Top Tips to Digital Etiquette
After TV presenter Kirsty Allsopp revealed she smashed her children's iPads after they persistently broke the screen rules, we share our top tips to digital etiquette.
For adults: remember that your children are entitled to private lives.
For young people: don’t post pictures of your friends looking ridiculous without asking them first.
Postpone that post
Consider what people in your life – your gran? your head teacher? – would think if they read it.
In the dark
Don’t send messages via your phone in the cinema. Or even read them. We can all see those little lights. And don’t imagine that a vibrating, buzzing phone is in any way silent.
Face up to it
Don’t say anything online that you wouldn’t say to a person’s face. And sometimes it’s better not to ‘speak’ online. You don’t have to retort – there is nothing wrong with keeping quiet now and then.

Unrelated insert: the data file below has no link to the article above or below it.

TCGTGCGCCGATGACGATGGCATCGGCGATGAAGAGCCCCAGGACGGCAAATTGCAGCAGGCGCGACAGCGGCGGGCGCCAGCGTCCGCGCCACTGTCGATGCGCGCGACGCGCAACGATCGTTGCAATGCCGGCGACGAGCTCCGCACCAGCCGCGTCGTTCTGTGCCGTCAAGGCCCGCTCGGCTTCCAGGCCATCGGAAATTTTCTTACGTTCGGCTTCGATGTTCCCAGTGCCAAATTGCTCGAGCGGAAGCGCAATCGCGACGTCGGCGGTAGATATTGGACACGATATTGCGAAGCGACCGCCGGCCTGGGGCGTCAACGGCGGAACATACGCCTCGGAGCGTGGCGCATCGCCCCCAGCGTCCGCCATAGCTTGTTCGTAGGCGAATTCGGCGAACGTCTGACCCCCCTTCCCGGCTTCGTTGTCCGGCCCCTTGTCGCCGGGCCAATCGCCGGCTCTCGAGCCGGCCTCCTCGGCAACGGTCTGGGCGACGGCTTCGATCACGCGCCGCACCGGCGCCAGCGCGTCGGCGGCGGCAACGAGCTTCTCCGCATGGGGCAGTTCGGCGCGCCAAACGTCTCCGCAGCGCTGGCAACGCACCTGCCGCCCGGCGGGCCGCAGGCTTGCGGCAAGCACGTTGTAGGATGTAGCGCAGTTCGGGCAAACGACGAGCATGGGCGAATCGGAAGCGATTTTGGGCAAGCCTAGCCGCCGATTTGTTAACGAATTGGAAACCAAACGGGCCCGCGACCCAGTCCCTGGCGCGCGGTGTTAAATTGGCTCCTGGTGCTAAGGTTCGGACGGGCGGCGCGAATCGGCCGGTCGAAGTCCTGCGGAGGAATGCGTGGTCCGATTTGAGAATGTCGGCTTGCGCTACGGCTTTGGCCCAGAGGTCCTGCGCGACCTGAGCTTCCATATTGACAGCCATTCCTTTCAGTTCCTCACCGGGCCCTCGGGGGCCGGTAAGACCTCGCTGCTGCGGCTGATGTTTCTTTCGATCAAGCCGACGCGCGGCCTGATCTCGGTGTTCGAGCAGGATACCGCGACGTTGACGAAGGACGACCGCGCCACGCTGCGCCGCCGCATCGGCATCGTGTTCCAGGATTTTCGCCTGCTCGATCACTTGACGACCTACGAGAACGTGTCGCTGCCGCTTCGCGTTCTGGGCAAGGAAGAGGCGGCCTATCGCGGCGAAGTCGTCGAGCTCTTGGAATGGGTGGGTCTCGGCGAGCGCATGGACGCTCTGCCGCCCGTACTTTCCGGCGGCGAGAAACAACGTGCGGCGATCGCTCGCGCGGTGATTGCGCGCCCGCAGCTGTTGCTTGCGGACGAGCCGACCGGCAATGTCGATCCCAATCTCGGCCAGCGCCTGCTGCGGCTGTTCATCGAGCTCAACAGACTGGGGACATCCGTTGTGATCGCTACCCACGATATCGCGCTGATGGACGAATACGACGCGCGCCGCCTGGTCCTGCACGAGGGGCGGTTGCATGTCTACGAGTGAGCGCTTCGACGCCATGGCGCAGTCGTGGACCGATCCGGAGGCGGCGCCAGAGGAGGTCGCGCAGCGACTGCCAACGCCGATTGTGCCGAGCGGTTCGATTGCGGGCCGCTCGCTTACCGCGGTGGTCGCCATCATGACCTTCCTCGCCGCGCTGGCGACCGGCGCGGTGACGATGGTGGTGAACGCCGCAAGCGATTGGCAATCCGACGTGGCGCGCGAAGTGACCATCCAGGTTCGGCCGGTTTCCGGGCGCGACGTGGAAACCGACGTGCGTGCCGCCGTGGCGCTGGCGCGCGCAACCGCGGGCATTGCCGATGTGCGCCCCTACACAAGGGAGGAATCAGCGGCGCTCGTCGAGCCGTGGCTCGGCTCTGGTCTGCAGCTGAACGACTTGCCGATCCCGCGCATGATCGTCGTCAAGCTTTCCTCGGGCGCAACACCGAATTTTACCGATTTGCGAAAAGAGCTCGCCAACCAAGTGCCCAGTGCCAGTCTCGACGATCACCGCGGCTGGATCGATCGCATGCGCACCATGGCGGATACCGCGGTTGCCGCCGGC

Look – and listen – up!
Don’t walk down the street texting or browsing – you’ll bump into someone or something. Don’t wear headphones when people are trying to talk to you (and taking one side out is simply not good enough!).
Silence is golden
Don’t force other people to listen to your music.
It’s a good idea to pay more attention to the people you are with than to your devices – so don’t text while paying in a shop, travelling in the car or be so busy updating your status you don’t talk to your family.
Think before you attack on social media, especially if joining in with a lot of other people. Are you responding negatively because it’s necessary or because it is making you feel better?
Face in the frame
You don’t need to take a picture to prove to yourself – or your Snapchat or Instagram followers – that you’ve done something. It’s perfectly fine to visit a museum, explore the park and just look at things.
No go zone
The inability to switch off from your mobile, tablet and laptop can seriously affect your sleep. Putting your devices away before you go to bed will do away with the temptation to keep checking social media every five minutes. Also ban laptops, tablets and mobiles from the dinner table – make time to talk and listen to each other.